regarding resilience and mitigation. Apart from litigation risks, the overall economic consequences ofclimatechange will be costly, too. This includes tremendous humanitarian costs. In that sense, efforts by, most notably, humanitarian and development actors should be focused more on real prevention of future crisis situations. Anticipatory action is only one part of an integrated approach that must combine humanitarian and development aims with the need for carbon dioxide emission reduction. In both monetary and humanitarian terms, climate inaction will cost more than climate action.
2. The GTAP-W model (version 2)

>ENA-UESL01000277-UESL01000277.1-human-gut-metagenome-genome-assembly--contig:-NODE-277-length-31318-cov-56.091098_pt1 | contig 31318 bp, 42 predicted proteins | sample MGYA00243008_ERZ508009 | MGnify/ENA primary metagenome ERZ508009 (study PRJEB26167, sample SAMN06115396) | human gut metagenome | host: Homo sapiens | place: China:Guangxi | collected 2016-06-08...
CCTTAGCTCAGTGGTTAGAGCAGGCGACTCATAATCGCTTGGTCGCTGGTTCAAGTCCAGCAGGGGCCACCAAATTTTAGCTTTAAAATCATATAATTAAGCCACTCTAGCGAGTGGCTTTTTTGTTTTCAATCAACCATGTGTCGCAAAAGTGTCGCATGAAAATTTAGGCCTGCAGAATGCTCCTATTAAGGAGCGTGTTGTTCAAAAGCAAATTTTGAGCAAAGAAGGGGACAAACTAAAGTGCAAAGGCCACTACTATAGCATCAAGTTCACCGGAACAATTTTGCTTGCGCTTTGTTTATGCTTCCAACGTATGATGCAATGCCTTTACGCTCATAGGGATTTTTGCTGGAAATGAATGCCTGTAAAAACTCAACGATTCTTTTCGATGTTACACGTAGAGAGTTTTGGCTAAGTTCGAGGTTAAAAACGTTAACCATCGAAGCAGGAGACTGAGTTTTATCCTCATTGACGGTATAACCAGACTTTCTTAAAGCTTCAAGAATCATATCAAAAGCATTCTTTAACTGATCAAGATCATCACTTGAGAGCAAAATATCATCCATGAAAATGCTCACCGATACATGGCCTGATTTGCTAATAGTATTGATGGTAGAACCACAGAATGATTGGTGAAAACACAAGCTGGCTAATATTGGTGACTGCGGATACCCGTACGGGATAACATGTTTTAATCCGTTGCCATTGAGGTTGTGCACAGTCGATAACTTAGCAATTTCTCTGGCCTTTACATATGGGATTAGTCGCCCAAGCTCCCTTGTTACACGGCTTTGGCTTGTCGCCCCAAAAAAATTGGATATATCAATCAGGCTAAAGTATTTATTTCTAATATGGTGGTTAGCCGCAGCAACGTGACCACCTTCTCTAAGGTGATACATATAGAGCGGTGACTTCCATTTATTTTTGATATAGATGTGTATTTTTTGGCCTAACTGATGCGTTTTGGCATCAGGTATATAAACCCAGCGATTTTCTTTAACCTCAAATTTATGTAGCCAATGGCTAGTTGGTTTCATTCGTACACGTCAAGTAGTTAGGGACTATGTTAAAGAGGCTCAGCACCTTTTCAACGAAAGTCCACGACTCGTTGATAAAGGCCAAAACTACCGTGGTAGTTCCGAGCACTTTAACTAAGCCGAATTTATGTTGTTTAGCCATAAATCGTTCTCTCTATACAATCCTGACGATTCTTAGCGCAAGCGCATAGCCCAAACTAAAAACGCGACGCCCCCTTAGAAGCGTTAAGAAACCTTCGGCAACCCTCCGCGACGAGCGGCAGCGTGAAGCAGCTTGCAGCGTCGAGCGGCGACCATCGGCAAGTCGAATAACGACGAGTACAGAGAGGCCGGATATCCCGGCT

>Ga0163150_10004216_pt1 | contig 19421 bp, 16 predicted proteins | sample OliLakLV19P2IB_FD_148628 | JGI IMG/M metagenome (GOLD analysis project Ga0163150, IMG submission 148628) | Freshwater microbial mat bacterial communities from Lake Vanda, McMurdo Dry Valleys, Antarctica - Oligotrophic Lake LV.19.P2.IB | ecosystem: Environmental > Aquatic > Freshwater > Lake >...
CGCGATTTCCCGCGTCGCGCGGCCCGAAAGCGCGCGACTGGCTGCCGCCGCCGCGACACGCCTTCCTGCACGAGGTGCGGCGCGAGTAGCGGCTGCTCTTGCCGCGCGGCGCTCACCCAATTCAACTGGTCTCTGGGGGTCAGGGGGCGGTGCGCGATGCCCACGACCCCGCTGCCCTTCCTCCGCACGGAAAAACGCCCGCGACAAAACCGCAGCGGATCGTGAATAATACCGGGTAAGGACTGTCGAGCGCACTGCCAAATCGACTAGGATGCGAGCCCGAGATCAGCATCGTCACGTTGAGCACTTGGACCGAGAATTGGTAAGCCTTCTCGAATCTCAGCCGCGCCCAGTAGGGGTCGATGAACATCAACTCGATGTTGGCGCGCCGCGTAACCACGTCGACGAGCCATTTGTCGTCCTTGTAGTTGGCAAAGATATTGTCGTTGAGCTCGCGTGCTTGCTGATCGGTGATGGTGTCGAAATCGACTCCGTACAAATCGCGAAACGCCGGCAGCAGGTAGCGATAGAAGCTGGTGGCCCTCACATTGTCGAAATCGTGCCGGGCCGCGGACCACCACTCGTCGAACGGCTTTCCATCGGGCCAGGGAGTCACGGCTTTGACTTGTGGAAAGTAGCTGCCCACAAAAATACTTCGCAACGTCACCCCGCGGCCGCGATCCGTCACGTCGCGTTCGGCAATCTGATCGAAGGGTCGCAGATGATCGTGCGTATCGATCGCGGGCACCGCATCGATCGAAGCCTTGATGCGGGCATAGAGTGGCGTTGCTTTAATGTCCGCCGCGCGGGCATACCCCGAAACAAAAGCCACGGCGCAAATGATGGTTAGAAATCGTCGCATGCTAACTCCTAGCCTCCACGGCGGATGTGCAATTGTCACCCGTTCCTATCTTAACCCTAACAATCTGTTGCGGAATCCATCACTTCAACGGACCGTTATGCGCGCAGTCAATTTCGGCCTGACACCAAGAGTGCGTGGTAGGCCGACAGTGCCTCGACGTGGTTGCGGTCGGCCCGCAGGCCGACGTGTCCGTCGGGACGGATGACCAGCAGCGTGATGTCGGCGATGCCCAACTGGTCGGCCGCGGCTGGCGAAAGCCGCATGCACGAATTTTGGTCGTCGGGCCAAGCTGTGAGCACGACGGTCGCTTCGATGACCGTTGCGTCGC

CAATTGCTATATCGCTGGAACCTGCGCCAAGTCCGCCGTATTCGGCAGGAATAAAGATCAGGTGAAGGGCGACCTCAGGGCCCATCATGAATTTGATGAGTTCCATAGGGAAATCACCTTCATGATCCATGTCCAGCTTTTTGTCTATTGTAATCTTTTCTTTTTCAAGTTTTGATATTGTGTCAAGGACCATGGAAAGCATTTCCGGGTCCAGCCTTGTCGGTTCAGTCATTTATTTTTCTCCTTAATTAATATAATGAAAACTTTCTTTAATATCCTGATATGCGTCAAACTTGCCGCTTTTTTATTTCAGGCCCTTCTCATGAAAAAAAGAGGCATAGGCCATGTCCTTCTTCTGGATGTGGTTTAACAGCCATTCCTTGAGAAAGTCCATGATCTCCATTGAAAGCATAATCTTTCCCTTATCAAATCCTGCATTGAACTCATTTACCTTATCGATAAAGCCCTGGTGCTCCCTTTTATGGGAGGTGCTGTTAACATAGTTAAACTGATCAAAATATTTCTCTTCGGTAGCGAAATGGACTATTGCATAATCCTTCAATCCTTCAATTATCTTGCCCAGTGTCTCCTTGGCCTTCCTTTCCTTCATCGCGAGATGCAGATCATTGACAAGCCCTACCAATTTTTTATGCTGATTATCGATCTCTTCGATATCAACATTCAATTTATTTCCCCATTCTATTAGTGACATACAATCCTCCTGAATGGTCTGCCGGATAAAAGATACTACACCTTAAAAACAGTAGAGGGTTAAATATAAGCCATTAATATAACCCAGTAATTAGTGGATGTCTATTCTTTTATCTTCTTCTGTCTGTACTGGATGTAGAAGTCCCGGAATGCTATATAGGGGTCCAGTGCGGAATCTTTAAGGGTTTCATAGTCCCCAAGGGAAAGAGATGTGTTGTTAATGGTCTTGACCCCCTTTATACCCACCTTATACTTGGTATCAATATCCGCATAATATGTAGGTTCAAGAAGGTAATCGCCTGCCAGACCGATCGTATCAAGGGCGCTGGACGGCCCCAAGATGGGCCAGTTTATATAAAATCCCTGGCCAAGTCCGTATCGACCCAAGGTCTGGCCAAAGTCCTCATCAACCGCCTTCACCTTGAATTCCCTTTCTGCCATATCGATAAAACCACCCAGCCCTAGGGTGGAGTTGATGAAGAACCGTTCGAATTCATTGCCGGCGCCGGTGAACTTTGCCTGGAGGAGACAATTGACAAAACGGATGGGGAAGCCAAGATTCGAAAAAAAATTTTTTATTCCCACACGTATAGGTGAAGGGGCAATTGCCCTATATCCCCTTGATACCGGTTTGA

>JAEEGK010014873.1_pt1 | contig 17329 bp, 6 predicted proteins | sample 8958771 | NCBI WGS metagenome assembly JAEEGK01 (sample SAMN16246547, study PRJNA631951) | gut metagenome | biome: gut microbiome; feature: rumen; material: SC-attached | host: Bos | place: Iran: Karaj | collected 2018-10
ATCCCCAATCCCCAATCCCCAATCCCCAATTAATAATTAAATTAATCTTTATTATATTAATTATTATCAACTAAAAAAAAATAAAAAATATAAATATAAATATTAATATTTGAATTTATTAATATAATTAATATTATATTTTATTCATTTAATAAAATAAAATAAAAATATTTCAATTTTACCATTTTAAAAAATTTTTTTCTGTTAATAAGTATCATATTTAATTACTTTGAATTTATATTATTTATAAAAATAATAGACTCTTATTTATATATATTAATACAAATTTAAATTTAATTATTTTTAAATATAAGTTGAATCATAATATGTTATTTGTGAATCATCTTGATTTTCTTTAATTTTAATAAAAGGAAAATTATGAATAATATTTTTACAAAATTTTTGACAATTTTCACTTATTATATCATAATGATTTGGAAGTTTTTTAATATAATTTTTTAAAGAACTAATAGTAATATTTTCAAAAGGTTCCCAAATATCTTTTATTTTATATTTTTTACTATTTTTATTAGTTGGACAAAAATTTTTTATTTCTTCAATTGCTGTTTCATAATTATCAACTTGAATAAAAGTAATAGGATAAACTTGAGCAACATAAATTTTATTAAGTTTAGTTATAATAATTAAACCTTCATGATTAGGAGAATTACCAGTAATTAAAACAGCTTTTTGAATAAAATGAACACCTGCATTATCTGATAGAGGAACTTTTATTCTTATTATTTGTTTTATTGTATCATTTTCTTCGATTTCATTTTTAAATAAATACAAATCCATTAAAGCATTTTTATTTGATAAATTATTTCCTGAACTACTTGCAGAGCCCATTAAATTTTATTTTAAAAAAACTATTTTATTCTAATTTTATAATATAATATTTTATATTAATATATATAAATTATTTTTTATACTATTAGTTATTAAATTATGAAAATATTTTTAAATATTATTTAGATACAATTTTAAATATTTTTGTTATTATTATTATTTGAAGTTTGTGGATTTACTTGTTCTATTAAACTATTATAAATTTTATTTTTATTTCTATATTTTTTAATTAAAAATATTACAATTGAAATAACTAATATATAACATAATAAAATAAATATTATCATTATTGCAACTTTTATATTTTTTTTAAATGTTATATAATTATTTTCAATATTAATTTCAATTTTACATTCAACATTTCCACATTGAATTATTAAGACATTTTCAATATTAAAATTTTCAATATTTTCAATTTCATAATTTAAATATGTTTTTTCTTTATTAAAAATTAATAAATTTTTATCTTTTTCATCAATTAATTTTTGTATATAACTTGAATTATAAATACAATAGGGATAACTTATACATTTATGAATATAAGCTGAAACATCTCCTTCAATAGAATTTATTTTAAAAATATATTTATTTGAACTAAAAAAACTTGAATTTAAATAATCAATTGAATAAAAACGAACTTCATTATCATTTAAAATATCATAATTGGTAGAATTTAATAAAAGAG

Economic models of water use have generally been applied to look at the direct effects of water policies, such as water pricing or quantity regulations, onthe allocation of water resources. In order to obtain insights from alternative water policy scenarios onthe allocation of water resources, partial and general equilibrium models have been used. While partial equilibrium analysis focus onthe sector affected by a policy measure assuming that the rest ofthe economy is not affected, general equilibrium models consider other sectors or regions as well to determine the economy-wide effect; partial equilibrium models tend to have more detail. Most ofthe studies using either ofthe two approaches analyze pricing of irrigation water only (for an overview of this literature see ). Rosegrant et al.  use the IMPACT model to estimate demand and supply of food and water to 2025. Fraiture et al.  extend this to include virtual water trade, using cereals as an indicator. Their results suggest that the role of virtual water trade is modest. While the IMPACT model covers a wide range ofagricultural products and regions, other sectors are excluded; it is a partial equilibrium model.